Meet the people shaping the future of science
This interview was first published in New Scientist print edition, subscribe here
Power to the patients!
Photo: John Angerson
He found himself sobbing uncontrollably, unable to work a sandwich dispenser and consumed by guilt. Clinical psychologist Richard Bentall had taken a psychiatric drug as part of an experiment. Add in personal tragedy and a spell of depression, and he could never see mental illness the same way again. Now he thinks diagnostic labels have no more predictive power than star signs and that plenty of people can live happily with severe psychotic symptoms. And as he told Liz Else, the people doing the suffering should have power restored to them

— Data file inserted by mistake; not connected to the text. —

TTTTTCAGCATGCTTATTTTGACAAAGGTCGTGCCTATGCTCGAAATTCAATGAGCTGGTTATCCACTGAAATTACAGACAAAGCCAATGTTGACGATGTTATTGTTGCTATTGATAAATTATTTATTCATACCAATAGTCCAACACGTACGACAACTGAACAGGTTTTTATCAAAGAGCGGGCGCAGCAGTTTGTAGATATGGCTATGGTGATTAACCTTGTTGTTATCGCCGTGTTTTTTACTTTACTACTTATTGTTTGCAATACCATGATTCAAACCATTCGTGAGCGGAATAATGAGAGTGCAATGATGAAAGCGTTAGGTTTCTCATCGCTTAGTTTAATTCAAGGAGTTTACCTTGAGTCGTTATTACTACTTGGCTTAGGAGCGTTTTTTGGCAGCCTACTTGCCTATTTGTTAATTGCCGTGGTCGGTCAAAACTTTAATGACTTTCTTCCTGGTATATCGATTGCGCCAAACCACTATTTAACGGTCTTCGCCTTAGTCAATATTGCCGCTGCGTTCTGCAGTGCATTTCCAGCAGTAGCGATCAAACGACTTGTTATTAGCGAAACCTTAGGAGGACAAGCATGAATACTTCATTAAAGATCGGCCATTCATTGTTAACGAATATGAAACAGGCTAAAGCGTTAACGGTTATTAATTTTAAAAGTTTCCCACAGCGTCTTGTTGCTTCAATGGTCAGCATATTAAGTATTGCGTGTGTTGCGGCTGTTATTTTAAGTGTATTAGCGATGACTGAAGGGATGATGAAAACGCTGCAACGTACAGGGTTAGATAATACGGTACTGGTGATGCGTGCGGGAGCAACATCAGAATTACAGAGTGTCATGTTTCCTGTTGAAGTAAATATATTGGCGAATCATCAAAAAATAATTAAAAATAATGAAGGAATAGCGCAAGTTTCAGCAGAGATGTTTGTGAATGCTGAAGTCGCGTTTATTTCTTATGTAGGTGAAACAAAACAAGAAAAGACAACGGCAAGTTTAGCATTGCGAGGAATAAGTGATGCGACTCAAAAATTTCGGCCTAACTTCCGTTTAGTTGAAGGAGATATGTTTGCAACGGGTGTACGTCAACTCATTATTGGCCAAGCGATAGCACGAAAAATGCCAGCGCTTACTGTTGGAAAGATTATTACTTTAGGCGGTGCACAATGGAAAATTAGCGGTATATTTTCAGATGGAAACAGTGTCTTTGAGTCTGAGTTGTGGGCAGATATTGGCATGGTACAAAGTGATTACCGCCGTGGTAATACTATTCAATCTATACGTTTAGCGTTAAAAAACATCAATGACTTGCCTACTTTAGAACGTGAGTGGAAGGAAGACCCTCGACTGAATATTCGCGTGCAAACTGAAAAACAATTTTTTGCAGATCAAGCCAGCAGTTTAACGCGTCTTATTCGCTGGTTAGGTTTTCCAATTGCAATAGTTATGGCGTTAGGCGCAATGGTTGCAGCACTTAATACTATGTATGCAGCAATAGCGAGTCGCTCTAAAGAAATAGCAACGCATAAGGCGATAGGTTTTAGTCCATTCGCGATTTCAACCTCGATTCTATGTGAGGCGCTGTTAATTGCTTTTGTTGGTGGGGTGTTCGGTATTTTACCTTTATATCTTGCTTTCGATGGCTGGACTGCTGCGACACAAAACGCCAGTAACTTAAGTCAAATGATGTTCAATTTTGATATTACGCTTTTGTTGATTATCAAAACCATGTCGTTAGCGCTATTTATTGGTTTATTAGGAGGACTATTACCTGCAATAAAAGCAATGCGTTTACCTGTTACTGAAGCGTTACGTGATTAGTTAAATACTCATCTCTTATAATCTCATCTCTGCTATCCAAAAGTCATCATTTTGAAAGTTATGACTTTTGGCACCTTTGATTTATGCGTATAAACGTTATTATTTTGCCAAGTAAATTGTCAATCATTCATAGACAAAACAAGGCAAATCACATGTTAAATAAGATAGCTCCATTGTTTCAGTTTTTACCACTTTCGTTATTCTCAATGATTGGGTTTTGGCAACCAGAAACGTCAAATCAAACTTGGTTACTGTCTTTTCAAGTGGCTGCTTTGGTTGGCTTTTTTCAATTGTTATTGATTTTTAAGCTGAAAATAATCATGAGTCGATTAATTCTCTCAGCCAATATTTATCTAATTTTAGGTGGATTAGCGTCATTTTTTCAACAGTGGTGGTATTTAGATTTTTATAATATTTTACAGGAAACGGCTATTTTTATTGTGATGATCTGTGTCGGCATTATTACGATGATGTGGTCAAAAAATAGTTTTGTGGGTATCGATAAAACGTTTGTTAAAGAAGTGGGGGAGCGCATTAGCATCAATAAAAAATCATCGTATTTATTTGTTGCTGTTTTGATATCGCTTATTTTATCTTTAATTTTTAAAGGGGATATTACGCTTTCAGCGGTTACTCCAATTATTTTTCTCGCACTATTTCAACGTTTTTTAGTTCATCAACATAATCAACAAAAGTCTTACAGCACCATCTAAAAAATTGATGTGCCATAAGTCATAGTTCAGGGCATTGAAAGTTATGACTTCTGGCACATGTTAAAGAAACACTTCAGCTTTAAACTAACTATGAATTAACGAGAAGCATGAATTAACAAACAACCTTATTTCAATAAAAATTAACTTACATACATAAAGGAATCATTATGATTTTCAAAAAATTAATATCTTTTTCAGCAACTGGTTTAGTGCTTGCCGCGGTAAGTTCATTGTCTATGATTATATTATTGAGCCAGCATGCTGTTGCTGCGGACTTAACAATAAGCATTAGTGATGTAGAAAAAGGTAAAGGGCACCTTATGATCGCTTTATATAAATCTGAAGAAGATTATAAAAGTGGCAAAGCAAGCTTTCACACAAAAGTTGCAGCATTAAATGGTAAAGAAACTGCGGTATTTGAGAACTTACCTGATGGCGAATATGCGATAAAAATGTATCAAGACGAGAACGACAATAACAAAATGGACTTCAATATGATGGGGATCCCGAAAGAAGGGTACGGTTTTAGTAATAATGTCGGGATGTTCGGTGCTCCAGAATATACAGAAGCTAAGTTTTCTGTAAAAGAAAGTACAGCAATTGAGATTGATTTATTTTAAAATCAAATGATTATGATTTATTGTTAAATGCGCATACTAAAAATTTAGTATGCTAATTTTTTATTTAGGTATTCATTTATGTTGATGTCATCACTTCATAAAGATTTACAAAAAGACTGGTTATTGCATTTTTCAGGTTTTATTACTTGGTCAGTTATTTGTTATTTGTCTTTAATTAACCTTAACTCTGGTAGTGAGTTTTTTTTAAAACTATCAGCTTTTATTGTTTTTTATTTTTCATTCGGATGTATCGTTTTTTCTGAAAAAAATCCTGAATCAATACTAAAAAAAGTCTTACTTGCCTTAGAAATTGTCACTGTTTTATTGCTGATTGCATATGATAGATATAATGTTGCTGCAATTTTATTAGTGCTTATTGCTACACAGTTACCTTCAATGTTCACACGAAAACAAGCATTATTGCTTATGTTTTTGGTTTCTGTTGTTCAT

Saying psychiatry is no better than astrology is a bit strong, isn't it?
No. I've tried to show in my book that there is truckloads of research that shows that these categories are meaningless. They are remarkably similar to star signs because people think that star signs say something about them and about what will happen in the future. They think the same with psychiatric diagnoses, which don't predict the course of the illness, which treatments will work, or say anything about aetiology.
Though bodies like the World Health Organisation say there are core definitions for, say, schizophrenia...
Those definitions were drawn up by psychiatric committees in smoke- filled rooms, so they are psychiatric folklore institutionalised by committee. They look very precise, but that does not make them scientifically useful. The experiences and behaviour of patients diagnosed as schizophrenic or whatever are understandable in terms of processes that are relatively well known by psychologists. Take two of the most extreme symptoms - delusion and hearing voices. These are usually seen as signs of schizophrenia. But over the past 10 years, research has shown that many more people experience them than we thought.